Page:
Campus LifeOpinion

Opinion: UWT has a problem with child care

The lack of reliable access to child care has been a consistent issue at the UW Tacoma. As both a commuter school and a school that has a decent number of parents attending, the abil­ity to receive child care is vital.

By not providing it, the burden upon those parents is enhanced, and not just financially. The ability to al­locate the necessary hours to succeed in classes becomes exceedingly dif­ficult when child care is unavailable.

While at first glance, it may appear that the UWT YMCA provides a so­lution through its provisional child care, it in no way alleviates any of the burden from parents who are stu­dents. It is important to compare the contractual obligations the YMCA owes toward UWT with the way the YMCA actually functions in practice.

In the 2013 lease agreement be­tween the Board of Regents of the University of Washington (Landlord) and the Young Men’s Christian As­sociation of Pierce and Kitsap Coun­ties (Tenant), it specifies in article 1.24 that the “Student Center” refers to the “Premises, including without limitation, the Recreational Facilities and the Student Facilities.” It states that the “primary objective” of the Y is that of “improving the quality of student experiences at Landlord’s Tacoma.” The resources provided by the YMCA, first and foremost, are to be directed towards the benefit of UWT students.

Among the aforementioned “Rec­reational Facilities” are spaces such as “cardio and weight rooms, group exercise rooms … and a child watch room,” according to article 1.21.

At the University Y, the child care program offered is only available 5–8 p.m. If it were actually aimed to ben­efit students, as required by article 1.24, then the hours of operation would be available during standard class times. By only offering the child care in the evening, it benefits nine-to-five workers exercising after work — at the expense of students who need to attend classes during the day.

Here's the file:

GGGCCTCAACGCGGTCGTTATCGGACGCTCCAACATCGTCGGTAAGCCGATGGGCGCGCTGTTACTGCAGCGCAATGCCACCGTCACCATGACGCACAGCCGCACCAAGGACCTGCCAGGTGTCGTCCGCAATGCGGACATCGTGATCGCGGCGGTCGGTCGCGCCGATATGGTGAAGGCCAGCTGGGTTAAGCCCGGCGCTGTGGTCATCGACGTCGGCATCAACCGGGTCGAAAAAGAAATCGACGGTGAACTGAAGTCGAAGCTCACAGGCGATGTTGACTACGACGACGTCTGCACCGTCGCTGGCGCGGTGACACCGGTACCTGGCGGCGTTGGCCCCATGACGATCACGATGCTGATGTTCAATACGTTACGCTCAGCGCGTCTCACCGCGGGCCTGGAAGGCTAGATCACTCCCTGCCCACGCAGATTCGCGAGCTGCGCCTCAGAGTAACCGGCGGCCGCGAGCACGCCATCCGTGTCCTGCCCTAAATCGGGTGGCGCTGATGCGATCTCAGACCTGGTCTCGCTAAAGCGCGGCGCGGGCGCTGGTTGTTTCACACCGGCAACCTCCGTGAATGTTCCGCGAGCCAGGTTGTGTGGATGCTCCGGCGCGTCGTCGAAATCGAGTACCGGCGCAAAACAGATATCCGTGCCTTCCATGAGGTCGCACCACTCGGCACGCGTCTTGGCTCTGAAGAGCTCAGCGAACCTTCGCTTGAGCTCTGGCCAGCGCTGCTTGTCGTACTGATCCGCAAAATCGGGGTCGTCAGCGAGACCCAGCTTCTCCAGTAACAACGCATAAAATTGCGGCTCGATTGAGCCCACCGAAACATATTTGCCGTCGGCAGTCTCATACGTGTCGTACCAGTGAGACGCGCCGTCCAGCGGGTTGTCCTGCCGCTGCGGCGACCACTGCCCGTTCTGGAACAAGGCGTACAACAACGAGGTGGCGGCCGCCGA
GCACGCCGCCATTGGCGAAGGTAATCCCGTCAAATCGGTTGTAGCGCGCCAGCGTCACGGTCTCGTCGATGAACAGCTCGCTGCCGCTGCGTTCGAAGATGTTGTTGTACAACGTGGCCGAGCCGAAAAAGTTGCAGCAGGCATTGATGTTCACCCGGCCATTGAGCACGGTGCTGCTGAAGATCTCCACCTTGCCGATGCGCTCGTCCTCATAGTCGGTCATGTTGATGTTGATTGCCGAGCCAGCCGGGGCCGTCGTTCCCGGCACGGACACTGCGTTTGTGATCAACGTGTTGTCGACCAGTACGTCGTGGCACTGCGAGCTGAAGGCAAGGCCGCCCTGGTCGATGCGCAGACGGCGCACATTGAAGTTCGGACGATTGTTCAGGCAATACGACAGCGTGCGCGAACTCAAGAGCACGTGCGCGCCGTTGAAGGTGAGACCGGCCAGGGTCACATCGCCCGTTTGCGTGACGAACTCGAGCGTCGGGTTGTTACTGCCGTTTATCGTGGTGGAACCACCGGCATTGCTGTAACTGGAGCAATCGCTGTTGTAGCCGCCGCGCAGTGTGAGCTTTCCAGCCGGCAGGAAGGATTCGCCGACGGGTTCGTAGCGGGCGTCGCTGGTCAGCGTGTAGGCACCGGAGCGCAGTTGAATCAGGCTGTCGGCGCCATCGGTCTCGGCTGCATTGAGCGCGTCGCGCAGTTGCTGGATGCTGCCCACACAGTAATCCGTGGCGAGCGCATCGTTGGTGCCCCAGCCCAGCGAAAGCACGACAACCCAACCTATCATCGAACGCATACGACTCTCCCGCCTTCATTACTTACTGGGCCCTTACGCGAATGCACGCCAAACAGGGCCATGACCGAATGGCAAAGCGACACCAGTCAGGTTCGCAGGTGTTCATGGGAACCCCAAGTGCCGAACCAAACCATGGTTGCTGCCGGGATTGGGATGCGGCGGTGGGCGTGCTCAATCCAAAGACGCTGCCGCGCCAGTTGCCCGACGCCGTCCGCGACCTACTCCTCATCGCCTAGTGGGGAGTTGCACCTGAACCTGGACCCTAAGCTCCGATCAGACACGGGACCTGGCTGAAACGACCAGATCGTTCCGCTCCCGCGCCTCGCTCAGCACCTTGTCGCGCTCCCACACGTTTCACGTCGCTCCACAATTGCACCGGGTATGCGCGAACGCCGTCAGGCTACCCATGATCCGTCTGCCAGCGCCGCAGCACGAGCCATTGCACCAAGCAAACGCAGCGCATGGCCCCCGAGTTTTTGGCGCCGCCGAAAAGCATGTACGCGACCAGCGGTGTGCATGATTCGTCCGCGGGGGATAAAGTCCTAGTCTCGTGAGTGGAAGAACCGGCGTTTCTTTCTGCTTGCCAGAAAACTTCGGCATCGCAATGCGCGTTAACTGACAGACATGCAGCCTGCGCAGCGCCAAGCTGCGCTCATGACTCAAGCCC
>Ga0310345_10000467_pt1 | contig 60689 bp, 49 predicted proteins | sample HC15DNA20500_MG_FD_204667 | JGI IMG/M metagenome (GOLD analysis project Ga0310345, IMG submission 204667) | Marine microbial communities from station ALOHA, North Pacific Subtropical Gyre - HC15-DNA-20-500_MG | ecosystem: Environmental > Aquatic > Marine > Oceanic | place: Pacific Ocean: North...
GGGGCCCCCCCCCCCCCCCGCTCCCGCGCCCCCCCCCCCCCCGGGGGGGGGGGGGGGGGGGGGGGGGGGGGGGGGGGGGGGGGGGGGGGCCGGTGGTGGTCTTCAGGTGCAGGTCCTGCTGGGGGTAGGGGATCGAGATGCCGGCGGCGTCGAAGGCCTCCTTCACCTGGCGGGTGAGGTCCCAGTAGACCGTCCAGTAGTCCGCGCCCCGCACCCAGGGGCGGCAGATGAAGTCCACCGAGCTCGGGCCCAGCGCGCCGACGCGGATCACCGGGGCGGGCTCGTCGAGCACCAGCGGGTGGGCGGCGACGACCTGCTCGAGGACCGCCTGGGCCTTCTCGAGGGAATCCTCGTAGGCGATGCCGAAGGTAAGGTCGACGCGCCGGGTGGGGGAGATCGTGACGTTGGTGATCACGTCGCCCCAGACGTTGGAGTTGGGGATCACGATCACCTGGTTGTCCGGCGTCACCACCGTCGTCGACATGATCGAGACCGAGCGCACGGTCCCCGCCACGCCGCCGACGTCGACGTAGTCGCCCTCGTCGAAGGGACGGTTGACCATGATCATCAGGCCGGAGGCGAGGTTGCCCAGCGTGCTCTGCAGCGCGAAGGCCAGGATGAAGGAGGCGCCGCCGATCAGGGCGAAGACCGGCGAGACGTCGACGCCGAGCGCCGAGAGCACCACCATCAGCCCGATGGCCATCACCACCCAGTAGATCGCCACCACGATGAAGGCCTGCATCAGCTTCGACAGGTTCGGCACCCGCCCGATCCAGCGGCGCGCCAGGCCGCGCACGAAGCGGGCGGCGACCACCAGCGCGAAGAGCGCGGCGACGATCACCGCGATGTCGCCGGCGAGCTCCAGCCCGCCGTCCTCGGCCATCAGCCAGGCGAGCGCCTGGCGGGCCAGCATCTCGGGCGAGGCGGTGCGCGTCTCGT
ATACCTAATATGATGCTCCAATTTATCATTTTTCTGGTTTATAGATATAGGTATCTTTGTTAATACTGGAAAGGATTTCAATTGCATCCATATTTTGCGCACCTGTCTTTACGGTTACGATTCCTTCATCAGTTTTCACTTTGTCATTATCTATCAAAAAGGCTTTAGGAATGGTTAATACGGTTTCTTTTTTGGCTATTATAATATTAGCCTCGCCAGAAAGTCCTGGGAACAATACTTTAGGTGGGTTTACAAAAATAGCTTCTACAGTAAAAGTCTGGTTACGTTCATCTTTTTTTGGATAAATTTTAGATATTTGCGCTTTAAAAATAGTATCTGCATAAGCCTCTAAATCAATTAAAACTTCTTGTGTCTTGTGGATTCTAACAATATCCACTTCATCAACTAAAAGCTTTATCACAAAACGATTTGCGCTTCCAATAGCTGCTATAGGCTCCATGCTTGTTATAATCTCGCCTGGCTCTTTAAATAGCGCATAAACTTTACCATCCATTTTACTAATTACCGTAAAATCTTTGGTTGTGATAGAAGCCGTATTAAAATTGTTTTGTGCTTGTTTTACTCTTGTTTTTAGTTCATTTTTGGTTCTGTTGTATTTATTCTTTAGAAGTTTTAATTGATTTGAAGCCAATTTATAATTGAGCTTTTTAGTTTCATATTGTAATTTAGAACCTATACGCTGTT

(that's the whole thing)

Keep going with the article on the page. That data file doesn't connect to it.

Arwa Dubad, the President of As­sociated Students of UWT, argued in correspondence that the Y is not do­ing the best it could for students.

“The University Y has done a poor job in prioritizing students,” Dubad said. “For the past couple years since the opening of the building, we have seen the focus be on the community members and not the students … The Y would need to change dramati­cally if they are going to be student-centered.”

The issues that parents face at UWT while trying to attend as stu­dents are not difficult to solve. Not only do we already possess the space to provide the necessary services, there is a pre-existing legal obligation to utilize that space in order to help those parents. The University Y needs to live up to its contract and provide adequate child care for parents at­tending UWT.


Lucas Waggoner

Lucas is a PPE major in University of Washington Tacoma, and he is graduating with a Bachelor's in philosophy. His primary interests are philosophy, politics, and law. He is currently working as a teacher at a secondary school while preparing to attend law school immediately following graduation.